The owners of the Los Angeles Dodgers are embroiled in an investigation by the Securities and Exchange Commission into whether Michael Milken has violated the terms of his lifetime ban on securities trading, according to an article in Fortune. The Dodgers were bought for $2 billion by Guggenheim Baseball Management last May. The winning bid was led by Mark Walter, CEO of Guggenheim Partners, and included the president of the money management company, Todd Boehly, as well as movie producer and Golden State Warriors owner Peter Guber, Stan Kasten, the former president of the Atlanta Braves, and former Los Angeles Lakers great Magic Johnson.
Guggenheim Baseball used hundreds of millions of dollars of insurance company money controlled by Guggenheim Partners to buy the Dodgers. Indeed, the proceeds from Guggenheim Partners is what effectively enabled Walter's group to outbid the $1.4-to-$1.5 billion bids by billionaires Stan Kroenke and Steve Cohen for the team.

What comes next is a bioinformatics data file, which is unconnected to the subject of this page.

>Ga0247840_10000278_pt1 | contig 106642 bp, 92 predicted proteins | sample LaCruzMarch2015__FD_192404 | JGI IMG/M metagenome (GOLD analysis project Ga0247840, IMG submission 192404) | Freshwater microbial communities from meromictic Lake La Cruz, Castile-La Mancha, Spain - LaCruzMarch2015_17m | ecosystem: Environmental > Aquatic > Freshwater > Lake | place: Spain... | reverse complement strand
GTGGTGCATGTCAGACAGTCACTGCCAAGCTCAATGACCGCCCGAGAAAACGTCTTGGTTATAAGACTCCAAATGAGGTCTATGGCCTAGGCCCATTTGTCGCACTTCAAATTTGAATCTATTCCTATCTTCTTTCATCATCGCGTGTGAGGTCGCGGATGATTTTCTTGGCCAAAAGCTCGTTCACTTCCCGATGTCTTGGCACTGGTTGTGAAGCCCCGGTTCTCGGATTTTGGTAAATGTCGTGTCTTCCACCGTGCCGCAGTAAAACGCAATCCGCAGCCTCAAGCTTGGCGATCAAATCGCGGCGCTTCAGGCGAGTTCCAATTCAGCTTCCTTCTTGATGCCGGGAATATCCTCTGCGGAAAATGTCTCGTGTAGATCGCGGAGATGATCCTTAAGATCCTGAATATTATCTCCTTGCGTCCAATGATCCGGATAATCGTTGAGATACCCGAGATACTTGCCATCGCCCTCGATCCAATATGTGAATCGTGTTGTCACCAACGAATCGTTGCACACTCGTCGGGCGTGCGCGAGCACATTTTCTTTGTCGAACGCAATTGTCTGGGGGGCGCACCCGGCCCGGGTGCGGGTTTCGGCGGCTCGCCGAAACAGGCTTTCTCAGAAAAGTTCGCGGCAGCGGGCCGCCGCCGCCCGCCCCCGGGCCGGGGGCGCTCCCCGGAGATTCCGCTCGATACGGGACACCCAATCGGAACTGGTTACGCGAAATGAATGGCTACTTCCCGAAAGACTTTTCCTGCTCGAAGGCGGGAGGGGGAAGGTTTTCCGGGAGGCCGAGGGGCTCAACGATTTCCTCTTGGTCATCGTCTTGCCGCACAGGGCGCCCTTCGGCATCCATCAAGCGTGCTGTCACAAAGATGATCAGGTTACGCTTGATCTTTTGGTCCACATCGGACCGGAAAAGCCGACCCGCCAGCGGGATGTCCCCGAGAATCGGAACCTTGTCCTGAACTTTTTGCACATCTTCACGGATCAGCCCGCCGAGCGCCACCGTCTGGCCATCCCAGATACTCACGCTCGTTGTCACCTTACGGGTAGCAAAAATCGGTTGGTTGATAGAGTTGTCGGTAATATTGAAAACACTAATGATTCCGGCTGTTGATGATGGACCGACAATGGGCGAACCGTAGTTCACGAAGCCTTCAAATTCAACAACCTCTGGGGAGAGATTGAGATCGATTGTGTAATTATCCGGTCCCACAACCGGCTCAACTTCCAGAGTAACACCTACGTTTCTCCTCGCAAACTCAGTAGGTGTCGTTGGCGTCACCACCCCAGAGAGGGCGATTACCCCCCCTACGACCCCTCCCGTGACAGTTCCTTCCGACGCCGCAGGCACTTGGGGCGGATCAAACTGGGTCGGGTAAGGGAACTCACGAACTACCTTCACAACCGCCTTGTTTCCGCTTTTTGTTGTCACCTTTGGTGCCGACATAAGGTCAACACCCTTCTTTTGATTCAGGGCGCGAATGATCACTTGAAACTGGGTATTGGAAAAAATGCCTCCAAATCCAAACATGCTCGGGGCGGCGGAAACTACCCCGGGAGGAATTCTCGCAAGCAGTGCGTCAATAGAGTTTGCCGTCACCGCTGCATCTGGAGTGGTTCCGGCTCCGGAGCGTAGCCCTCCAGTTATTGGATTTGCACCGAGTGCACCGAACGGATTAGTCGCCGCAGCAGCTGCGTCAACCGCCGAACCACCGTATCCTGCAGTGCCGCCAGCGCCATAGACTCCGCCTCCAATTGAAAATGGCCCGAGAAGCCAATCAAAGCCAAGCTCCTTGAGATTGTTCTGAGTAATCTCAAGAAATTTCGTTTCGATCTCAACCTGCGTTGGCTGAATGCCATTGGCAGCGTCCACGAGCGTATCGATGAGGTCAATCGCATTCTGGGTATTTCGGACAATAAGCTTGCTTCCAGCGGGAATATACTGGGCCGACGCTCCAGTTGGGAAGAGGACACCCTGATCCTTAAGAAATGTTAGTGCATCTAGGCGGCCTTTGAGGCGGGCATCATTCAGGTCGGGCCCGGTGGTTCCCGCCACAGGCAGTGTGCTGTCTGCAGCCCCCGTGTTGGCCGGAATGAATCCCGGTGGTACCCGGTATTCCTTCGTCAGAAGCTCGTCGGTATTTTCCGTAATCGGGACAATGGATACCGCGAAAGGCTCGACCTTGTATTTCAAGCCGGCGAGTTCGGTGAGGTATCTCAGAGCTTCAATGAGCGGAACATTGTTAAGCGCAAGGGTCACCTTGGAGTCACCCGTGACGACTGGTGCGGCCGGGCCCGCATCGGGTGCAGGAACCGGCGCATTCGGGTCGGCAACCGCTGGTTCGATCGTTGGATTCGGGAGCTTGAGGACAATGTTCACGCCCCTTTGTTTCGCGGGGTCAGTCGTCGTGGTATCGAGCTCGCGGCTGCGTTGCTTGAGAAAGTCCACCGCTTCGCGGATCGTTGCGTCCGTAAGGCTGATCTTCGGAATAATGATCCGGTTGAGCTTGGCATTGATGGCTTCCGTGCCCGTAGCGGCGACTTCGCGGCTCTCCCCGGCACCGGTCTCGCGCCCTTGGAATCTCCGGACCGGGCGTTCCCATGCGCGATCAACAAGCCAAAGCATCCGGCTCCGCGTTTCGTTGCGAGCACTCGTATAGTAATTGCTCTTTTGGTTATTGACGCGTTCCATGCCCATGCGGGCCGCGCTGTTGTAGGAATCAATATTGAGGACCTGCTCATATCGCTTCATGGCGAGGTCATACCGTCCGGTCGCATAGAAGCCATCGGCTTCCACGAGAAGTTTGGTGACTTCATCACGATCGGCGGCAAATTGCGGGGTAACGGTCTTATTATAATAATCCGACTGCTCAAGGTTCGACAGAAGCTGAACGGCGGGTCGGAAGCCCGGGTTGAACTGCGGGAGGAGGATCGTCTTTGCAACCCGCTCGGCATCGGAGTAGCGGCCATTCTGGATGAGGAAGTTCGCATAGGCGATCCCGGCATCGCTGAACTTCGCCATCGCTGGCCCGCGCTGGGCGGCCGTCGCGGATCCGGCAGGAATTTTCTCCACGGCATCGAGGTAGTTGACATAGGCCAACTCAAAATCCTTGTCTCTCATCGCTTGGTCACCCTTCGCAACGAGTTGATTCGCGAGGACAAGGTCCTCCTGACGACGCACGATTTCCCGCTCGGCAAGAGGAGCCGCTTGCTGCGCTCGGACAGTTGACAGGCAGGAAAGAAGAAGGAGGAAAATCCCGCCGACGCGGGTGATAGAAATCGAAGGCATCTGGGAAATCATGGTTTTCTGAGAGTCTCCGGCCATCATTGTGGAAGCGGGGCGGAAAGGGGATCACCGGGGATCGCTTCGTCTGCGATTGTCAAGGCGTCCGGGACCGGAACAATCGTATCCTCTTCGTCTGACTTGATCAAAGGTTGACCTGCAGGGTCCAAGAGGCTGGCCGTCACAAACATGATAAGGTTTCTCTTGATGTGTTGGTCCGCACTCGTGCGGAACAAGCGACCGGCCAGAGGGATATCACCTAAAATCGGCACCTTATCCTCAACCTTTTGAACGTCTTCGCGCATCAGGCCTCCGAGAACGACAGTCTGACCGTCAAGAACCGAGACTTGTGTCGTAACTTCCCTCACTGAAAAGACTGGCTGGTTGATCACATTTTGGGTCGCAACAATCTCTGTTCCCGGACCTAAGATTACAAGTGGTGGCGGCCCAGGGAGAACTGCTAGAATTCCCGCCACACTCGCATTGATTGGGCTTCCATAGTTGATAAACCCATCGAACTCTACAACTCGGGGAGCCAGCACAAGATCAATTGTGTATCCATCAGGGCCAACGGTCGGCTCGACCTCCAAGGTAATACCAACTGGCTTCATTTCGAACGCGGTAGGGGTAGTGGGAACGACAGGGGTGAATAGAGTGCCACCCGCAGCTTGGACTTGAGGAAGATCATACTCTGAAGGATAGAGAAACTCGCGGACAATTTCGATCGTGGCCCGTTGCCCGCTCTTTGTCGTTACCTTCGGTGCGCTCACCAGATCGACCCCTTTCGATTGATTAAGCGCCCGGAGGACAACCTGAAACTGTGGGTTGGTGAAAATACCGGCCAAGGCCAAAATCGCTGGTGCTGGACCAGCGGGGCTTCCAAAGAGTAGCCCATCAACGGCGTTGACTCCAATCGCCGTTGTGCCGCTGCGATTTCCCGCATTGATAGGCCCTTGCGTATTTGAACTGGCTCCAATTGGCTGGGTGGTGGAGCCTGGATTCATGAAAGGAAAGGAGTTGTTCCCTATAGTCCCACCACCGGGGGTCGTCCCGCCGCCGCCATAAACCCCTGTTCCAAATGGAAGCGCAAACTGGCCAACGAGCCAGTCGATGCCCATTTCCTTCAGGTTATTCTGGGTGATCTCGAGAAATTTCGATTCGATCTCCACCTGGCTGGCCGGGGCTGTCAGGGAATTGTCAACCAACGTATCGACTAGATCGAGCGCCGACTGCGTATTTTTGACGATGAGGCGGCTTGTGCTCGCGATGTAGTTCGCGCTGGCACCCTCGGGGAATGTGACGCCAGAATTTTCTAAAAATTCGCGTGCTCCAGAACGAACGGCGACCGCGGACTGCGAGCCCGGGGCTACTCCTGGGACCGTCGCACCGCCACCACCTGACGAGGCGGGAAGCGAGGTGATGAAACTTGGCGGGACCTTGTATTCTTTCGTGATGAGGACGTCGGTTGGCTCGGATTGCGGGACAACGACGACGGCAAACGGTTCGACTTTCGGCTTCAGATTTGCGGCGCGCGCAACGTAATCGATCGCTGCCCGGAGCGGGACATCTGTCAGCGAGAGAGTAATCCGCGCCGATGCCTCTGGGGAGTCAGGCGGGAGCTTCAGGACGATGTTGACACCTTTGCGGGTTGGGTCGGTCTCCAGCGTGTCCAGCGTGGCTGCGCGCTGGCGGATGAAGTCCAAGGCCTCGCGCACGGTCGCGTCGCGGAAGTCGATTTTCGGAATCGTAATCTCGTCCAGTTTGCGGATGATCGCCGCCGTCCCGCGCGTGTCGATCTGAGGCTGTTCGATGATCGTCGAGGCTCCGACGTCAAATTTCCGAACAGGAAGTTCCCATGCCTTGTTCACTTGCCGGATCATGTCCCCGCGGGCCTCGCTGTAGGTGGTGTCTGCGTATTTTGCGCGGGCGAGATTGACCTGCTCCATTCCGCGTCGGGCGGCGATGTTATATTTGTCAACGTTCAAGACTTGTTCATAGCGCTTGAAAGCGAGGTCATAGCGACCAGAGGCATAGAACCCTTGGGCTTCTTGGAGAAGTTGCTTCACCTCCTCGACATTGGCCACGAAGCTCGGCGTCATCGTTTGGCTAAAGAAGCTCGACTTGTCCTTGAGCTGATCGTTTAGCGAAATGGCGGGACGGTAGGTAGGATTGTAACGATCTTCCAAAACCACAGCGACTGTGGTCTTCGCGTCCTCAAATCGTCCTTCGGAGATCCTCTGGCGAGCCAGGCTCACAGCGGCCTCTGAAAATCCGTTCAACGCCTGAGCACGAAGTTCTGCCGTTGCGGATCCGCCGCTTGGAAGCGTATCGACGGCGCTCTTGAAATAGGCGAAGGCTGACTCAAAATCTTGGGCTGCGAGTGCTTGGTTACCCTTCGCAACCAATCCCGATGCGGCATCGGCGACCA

Milken has been a longtime client of the firm and at times has had as much as $800 million invested with Guggenheim, some of it in a hedge fund run by the firm's president Boehly. His lifetime ban prohibits him from profiting from offering investment advice. The SEC is looking at whether Milken is violating that ban by effectively acting as a manager of Guggenheim investments beyond his own. Walter told Fortune: "Mike (Milken) doesn't have an ownership or managerial role of any kind at Guggenheim. "
The Dodgers are trying to get a new, $7 billion television deal with Time Warner Cable that would start with the 2014 season. The team is trying to shield as much of the revenue from the deal as possible from MLB's 34% revenue sharing tax that goes towards supporting low-revenue teams. But the controversial plan has still not been vetted by the league. The televison deal is vital for Guggenheim and the team because at some point the money from the insurance companies needs to be returned.
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